The increased alarm in Germany followed a thwarted terror attack during the World Cup last year in which two suitcase bombs failed to explode on commuter trains. The Lebanese suspects in that plot were said to have been angered by cartoons published in a Danish newspaper that lampooned the Prophet Mohammed.
The growing anxiety of Germans could also reflect the stepped up warnings of the danger of attacks coming from the German interior minister, Wolfgang Schäuble. The most recent results by the Pew Global Attitudes Project show the United States being held in continuing low regard in Europe. In a survey conducted in 2006, in Germany, the percentage of people with a "favorable opinion" of the United States fell to 37 percent, from 61 percent in 2002; and in France the percentage with a good impression of the United States fell to 39 percent, from 63 percent. The first survey had a margin of error of 6 percent, and the latter, of 4 percent.
It is the Spanish who see the most risk from cooperating with U.S. policy.
A majority of Spaniards say they believe that if the former prime minister Jose Maria Aznar had not dispatched Spanish troops to Iraq in league with the Americans the terror attack on commuter trains in March 2004 would not have happened, said Juan Aviles, professor of contemporary history at the National University for Distance Learning.
Still, he said, a 2005 survey by the Royal Elcano Institute, a Madrid think tank, found that 63 percent of respondents felt Islamic terror sprung mainly from religious fanaticism, and only 17 percent said it was reacting chiefly to American policy.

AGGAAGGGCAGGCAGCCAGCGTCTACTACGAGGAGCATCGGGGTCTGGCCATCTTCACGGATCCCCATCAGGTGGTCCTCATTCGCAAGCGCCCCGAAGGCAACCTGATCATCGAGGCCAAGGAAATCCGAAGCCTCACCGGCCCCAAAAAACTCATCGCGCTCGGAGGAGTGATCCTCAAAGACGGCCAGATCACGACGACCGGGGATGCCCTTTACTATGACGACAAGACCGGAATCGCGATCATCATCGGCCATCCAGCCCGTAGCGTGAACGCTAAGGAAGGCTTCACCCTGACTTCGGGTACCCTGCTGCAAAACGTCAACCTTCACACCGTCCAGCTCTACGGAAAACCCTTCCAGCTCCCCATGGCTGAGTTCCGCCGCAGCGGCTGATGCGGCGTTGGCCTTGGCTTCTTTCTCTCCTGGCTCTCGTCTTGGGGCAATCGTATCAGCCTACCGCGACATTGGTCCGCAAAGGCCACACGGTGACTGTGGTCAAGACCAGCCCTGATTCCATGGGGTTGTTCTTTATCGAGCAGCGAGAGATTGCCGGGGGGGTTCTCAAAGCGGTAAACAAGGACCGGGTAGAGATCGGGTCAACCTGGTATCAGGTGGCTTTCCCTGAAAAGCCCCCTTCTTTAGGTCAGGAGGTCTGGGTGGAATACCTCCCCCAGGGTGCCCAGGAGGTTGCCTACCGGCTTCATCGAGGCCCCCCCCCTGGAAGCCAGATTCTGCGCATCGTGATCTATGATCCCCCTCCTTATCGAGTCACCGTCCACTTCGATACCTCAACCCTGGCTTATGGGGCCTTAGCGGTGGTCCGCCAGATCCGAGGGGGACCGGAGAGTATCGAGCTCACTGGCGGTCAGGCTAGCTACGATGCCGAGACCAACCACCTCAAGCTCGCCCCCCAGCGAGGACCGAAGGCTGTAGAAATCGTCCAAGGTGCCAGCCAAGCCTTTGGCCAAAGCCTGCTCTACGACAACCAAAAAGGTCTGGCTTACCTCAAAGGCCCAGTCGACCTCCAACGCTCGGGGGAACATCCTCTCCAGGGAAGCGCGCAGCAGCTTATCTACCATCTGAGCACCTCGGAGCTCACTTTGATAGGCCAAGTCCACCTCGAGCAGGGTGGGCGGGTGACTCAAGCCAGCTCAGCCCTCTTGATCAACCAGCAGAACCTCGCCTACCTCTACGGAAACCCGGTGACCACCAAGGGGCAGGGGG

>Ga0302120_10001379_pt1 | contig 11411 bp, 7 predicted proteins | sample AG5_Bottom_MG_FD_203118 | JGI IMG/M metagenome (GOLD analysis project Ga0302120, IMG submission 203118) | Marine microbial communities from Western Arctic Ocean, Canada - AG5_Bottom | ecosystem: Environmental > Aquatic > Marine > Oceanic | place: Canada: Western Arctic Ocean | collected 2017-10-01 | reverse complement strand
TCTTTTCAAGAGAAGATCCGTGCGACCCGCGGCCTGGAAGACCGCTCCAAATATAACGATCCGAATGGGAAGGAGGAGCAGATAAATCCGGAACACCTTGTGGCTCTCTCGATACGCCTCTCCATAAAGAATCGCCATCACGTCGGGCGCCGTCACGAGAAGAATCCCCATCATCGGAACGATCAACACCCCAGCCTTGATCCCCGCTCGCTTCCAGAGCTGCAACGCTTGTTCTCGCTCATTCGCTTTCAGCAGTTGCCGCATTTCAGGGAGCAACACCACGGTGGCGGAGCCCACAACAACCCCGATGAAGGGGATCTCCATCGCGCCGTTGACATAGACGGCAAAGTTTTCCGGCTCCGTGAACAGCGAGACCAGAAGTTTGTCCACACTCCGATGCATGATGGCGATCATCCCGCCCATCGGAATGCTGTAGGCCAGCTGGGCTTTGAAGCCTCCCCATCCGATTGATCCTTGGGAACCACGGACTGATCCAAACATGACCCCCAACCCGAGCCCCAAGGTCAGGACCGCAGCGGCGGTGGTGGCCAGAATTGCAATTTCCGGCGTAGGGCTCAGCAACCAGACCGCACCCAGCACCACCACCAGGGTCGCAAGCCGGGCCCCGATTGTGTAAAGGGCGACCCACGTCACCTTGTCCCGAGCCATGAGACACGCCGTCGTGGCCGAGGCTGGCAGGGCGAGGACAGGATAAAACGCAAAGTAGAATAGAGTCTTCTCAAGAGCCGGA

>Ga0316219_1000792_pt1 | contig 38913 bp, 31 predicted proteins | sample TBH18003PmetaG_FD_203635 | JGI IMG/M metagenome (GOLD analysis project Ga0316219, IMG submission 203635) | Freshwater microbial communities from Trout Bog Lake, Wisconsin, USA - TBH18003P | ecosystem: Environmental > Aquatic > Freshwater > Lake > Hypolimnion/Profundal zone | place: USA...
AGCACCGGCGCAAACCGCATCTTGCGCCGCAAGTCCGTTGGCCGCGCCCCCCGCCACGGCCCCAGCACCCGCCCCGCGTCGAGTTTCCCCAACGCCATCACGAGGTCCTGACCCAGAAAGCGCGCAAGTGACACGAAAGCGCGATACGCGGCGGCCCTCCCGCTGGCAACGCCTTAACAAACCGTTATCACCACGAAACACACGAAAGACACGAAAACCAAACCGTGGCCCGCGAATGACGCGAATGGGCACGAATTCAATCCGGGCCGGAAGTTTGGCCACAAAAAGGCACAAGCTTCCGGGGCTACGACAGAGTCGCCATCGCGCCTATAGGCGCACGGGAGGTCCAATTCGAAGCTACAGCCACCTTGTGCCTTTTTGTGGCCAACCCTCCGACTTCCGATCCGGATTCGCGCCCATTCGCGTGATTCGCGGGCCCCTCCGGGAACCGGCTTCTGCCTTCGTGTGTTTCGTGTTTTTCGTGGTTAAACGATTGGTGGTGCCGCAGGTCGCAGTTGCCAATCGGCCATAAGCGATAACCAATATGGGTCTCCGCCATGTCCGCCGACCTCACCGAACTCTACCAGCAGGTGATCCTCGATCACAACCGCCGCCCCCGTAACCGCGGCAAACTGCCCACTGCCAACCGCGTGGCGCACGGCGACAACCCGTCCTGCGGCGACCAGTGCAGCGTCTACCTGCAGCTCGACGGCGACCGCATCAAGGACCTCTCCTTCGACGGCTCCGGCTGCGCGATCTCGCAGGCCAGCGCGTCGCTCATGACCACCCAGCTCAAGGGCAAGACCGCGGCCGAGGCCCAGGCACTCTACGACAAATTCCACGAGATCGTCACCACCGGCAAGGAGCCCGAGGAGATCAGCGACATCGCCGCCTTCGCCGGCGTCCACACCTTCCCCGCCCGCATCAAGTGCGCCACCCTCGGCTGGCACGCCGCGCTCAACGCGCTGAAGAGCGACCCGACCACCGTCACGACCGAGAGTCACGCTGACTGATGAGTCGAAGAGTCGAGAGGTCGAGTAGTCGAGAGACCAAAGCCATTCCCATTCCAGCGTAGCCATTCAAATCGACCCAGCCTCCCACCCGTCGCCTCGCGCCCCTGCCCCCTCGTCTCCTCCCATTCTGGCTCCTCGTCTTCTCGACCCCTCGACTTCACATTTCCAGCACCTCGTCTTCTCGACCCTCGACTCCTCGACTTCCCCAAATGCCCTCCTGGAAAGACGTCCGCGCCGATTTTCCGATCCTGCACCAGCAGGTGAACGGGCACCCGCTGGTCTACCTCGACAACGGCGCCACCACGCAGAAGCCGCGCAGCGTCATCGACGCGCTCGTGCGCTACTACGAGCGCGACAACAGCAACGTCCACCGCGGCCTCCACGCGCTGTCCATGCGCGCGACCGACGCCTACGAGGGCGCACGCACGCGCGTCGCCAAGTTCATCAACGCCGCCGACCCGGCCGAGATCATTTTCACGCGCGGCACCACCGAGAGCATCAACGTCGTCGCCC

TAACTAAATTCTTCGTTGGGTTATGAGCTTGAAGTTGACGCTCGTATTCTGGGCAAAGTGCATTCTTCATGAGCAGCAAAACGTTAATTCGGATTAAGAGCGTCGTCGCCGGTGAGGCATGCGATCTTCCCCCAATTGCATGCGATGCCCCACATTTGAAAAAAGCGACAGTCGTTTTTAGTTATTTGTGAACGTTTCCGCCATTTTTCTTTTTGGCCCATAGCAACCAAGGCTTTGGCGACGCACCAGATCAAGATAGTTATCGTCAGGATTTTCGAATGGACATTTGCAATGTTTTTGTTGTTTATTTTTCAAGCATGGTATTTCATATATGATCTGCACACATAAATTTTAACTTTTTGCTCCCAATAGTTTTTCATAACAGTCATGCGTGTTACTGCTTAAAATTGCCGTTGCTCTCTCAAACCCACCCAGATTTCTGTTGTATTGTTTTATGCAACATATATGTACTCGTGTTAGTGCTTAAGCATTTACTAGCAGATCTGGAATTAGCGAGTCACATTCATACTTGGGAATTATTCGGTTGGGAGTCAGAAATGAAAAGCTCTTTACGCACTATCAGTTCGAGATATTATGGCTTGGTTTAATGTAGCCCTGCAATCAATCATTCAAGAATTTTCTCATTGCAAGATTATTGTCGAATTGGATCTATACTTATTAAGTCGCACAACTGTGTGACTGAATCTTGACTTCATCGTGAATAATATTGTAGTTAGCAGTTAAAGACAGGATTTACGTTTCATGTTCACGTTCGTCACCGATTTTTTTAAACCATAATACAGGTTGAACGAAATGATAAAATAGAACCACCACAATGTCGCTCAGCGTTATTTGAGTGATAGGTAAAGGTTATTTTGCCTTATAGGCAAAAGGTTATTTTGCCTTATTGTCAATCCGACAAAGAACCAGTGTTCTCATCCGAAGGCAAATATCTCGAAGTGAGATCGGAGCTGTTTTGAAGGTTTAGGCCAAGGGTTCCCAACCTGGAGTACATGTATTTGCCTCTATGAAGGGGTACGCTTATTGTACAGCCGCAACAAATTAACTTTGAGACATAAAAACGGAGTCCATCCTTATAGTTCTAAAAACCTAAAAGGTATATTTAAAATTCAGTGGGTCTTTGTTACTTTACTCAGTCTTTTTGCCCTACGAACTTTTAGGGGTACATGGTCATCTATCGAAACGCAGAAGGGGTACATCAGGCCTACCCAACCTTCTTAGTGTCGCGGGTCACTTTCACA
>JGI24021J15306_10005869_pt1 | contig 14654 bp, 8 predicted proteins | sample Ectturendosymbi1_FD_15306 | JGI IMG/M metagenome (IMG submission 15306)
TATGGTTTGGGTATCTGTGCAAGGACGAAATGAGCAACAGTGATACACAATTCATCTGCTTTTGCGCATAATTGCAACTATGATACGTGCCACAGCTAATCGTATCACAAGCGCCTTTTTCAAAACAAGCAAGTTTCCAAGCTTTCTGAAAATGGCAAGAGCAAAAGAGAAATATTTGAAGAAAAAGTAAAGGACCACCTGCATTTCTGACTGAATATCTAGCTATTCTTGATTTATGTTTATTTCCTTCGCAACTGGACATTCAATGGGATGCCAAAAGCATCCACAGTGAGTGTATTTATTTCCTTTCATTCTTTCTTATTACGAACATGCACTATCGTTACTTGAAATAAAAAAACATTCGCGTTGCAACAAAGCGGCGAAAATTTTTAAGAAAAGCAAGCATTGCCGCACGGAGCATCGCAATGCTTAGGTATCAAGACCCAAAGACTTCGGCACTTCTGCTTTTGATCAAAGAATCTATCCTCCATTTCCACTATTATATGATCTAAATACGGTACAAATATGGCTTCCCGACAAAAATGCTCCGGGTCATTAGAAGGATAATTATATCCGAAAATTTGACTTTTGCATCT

Across Europe, a deep uneasiness about the spread of Islamic radicalism had taken hold, said Christoph Bertram, the former director of the Institute of International Security Affairs in Germany.
"There is a sense in our societies that the radicalism was not created by the United States but caused by the lack of integration," Bertram said. "One of the points we all recognize is that it has been extremely difficult to integrate the third generation."
Each European country was discovering its own set of problems trying to deal with its Muslim populations.
In France, for example, the riots in 2005 in Paris among mostly North African immigrants, many of them Muslims, were mostly about economic discrimination, Heisbourg said. In Britain, the Muslim population is overwhelmingly Pakistani and is reasonably well integrated economically, but many of the Pakistanis feel stronger cultural ties to Islam and to Pakistan than to Britain.
In response to the 2005 attacks on the London transit system by four suicide bombers, and before the foiled attack in Germany last week, the British and German governments were searching for ways to better integrate their Muslim populations.
Constanze Stelzenmuller, the director of the German Marshall Fund of the United States in Berlin said that earlier government attitudes of "indifference masquerading as tolerance" have now been shunted aside. Now, she said, there are German language courses offered to Turkish immigrants, particularly women, to better integrate those at the margins of the 2.7 million population of Turkish origin.
The core of the 9/11 attackers hatched the plan in Hamburg, so "no one is blaming the Americans," Stelzenmuller said. "A reasonable German on the street will say that the jihadists are brought on by their rejection of society, and that Western foreign policy is a root cause of that."
Ariane Bernard in Paris and Victoria Burnett in Madrid contributed reporting.